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Riley Music Academy Music Cast: 3 areas to explore when you don’t know what to practice

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3 areas to explore when you don’t know what to practice.

Recently I’ve been talking about goal setting and achievement.  I hope you’ve been paying attention ;) NB.  If you haven’t seen these blogs then you can check the January 2016 archive here

This week I want to write about a common problem:

“I don’t know what to practice.”

I said in a previous post that this problem was easily rectified by looking through your goals, working backwards, tick off smaller targets and reach your big ambitions.

If however, you are finding this a bit difficult then I would suggest this approach:

Practice these 3 elements:

  1. Hone your skills/musicianship
  2. Use those skills to complete a specific task
  3. Create music to improve motivation and document your results

Lets look at these three areas in a bit more detail:

1.  Hone your skills/musicianship
You need a general level of musicianship to achieve results.  I have talked about this before; an individual with high levels of musicianship can pick up any instrument and make music on it.  They may not know all the technical aspects of the instrument but yes, they are those annoying people that seem to learn a completely new instrument in almost no time at all.  Don’t you just hate them?!

An analogy which often gets thrown around for this is the Toolbox.  Inside that Toolbox is a set of Tools necessary to becoming a true professional.  Working on musicianship skills is the equivalent to maintaining those tools and keeping them in tip top condition.  A gardener without a spade or a hairdresser with blunt scissors would soon find professional work difficult.

Examples of musicianship skills in practice would be:

  • Interval Recognition
  • Transcribing
  • Sight Singing
  • Chord Analysis
  • Scales
  • Sight Reading
  • Tone Work
  • Fundamentals
  • Rhythmic Patterns or Rudiments

Pick something from this list to work into your practice routine.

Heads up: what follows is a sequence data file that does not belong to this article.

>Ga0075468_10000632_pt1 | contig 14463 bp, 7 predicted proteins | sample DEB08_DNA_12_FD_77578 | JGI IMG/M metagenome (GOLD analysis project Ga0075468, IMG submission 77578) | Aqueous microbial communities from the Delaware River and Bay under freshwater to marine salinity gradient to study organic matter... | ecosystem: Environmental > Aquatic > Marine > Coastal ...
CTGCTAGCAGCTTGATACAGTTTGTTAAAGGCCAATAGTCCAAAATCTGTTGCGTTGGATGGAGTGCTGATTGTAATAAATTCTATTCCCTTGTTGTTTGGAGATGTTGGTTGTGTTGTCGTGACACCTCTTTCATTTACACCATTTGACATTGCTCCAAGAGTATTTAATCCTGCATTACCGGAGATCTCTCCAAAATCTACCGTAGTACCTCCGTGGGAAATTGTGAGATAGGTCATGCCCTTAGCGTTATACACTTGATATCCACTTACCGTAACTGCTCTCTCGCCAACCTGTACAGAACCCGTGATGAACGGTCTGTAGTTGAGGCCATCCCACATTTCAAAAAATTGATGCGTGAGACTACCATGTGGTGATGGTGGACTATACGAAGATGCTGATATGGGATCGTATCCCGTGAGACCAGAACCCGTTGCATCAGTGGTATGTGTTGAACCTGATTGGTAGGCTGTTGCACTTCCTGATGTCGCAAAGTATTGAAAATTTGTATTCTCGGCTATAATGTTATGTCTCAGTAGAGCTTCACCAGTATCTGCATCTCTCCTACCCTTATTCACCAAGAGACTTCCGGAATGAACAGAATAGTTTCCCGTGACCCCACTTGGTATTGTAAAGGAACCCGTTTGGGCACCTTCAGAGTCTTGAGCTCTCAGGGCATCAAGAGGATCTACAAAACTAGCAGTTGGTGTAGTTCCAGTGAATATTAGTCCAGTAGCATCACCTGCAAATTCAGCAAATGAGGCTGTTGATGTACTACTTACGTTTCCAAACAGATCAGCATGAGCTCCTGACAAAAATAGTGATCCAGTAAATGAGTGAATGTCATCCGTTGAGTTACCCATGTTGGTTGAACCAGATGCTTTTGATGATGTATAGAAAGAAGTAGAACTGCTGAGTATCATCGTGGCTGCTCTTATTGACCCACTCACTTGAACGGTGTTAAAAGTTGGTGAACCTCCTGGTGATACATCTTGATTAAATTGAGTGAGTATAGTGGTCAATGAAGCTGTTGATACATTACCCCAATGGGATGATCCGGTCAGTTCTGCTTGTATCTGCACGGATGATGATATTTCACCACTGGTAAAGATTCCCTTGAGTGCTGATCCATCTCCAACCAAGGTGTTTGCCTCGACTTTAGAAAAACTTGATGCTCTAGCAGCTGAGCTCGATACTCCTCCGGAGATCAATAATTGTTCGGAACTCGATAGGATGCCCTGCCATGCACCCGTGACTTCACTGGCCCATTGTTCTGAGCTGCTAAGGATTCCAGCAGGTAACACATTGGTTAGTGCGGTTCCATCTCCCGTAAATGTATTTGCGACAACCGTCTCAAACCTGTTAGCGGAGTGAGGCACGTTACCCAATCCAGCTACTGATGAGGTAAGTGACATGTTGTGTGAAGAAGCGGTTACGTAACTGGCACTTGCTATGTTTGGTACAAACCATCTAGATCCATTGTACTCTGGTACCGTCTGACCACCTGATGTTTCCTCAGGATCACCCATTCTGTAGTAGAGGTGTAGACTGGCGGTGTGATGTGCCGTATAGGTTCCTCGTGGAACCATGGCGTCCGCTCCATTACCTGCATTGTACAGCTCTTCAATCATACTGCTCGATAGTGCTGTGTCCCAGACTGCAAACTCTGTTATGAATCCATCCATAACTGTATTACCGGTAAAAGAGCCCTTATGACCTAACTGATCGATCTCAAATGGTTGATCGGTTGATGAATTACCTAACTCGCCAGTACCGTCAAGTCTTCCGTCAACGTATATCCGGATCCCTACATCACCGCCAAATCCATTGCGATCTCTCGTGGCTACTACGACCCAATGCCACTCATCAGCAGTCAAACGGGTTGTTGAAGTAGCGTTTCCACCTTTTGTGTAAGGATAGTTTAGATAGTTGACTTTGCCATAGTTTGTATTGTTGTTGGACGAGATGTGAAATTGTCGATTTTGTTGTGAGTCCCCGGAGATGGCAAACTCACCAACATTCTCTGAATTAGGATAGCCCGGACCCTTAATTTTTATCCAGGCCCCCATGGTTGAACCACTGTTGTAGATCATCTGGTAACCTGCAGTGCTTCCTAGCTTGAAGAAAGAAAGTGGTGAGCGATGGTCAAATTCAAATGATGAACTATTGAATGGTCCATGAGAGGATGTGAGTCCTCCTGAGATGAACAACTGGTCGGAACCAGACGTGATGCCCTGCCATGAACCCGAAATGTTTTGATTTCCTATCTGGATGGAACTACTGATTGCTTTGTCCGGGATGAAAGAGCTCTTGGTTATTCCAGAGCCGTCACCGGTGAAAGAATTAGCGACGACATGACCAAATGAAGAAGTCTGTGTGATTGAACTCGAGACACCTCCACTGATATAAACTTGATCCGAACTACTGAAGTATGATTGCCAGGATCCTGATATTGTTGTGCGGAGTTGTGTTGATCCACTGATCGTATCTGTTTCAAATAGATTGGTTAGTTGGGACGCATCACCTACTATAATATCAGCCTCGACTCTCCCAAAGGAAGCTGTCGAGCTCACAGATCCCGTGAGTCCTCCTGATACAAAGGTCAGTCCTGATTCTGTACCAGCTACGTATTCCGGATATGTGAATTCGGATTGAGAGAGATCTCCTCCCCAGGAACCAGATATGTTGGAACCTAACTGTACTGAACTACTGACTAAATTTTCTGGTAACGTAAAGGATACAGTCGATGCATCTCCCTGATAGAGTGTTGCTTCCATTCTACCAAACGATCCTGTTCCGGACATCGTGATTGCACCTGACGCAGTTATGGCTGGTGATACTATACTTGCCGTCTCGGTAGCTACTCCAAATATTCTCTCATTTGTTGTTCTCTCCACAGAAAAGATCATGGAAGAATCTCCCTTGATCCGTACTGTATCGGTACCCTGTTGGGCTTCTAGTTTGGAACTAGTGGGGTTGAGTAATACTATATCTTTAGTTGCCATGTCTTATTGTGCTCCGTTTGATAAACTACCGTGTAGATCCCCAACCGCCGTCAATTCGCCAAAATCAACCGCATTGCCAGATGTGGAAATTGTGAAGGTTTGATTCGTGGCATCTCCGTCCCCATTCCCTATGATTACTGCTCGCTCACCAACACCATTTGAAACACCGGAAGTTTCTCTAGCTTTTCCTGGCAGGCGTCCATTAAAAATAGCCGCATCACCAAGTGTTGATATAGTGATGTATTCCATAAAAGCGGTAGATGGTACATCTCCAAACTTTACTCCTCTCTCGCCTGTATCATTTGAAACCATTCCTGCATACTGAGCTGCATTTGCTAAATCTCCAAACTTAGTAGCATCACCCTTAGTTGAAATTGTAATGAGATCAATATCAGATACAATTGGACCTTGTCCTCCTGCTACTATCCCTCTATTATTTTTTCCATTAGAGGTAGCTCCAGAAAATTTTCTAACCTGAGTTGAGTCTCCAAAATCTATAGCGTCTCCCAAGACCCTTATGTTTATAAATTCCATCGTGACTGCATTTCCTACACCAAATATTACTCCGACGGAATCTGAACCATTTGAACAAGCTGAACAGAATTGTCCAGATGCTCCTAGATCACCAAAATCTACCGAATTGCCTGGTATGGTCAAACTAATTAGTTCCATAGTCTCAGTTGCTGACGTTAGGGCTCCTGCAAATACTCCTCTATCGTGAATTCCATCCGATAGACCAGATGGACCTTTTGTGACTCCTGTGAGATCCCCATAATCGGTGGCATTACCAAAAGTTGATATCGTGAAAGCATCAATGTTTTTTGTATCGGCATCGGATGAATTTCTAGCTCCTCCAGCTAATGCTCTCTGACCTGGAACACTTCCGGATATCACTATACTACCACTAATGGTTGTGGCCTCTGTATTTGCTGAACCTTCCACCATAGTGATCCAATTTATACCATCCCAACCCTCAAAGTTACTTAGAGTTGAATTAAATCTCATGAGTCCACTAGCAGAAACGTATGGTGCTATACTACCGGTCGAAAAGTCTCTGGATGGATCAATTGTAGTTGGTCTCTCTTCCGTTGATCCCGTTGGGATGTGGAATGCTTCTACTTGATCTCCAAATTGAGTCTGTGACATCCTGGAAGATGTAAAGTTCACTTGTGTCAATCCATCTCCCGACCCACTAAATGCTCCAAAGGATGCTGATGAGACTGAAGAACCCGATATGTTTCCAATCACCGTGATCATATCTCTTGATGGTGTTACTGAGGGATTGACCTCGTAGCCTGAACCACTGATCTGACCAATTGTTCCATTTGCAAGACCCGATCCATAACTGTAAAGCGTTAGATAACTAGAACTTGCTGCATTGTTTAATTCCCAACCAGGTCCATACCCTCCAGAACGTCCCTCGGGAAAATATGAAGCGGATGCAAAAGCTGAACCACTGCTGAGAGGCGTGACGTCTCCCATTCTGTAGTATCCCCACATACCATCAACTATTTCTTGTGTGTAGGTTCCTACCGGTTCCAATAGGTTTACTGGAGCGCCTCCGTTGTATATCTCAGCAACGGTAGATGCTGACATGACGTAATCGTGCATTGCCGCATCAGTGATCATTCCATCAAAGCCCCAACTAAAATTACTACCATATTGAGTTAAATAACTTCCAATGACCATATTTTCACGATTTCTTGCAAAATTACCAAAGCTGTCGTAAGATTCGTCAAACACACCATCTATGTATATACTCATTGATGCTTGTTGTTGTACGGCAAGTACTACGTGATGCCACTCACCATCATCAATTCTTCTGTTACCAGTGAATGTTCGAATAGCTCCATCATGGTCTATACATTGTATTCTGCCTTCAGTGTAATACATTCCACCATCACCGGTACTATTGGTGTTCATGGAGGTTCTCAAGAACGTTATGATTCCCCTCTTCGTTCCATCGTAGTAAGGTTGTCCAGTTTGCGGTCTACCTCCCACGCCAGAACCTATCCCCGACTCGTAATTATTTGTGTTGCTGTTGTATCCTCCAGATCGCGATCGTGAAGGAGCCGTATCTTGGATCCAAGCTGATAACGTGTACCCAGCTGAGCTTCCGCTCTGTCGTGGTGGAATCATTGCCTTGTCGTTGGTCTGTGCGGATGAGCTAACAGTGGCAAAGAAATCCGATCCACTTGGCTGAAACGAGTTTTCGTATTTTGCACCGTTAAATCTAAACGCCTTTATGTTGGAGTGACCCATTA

Next up:

2.  Use those skills to complete a specific task

If your tools are in tip top condition then you can go ahead and use them on the job.  If you are working on a piece of music then focus your attention on one musical element and play with full focus to get that element perfect.  For example, if you struggle reading a tricky rhythm then take away all others aspects (pitch, dynamics, articulation etc) to completely focus on getting the job done.  Once you have completed the task you can then slowly introduce the other elements to make it sound a bit better.

Examples of completing specific musical tasks:

  • Playing difficult passages
  • Reading high/low notes – notes outside of your reading ‘comfort zone’
  • Playing a fast phrase
  • Hearing a chord progression
  • Alternative fingerings
  • Extended technique
  • Coordination exercises
Add something from this list to your practice schedule

Lastly – perhaps the most fun…?

3.  Create music to improve motivation and document your results

Once you have your tools in good order and you know how to use them, you can then set about creating works of art.  An ice sculptor primes her chainsaw, she knows how to use it safely (!) and then she uses the tool to make a swan from a big block of frozen water.  Amazing!  But without the first two elements in place things could go horribly wrong!  You get the picture…

It improves your motivation because you actually feel like you’re doing something thats of ‘worth’.  Documenting helps with this as you can check in from time to time and pat yourself on the back – or just know that something you ‘made’ is out there.  You don’t have to be egotistical about it, but why not show it off?  Someone out there may be inspired by it.

I guess thats why I right these blogs.  I know how to spell (although I often rely on spell check more than is healthy), I practice writing sentences and read through at the end to make should my point is coming across and then I send it out there – not because I want people to think I’m some sort of guru but because I hope that maybe one person will read my advice and take some action.  If they improve their musicianship because of me then I get a big buzz from it.  So, in fact, yes…I’m writing this blog for completely selfish reasons as its for my own happiness.  Ha!

Anyway…back from the self-indulgant tangent.

Examples of creating and documenting your music:

  • Composition (written or recorded)
  • Improvisation
  • Cover song (playing someone else’s tune)
  • Building your own exercise
  • Singing out loud
  • Tapping out a beat on the desk
  • Keeping a music journal
The other great thing about documentation is that you don’t even have to revisit it if you don’t want to.  It works just to put it out there. The reason for this is that you take on a different mindset to produce good work.  Practising this mindset is just as useful as re-assessing your work at a later date.

As always, I hope this helps and if you want to post any questions or thoughts then please do so below.

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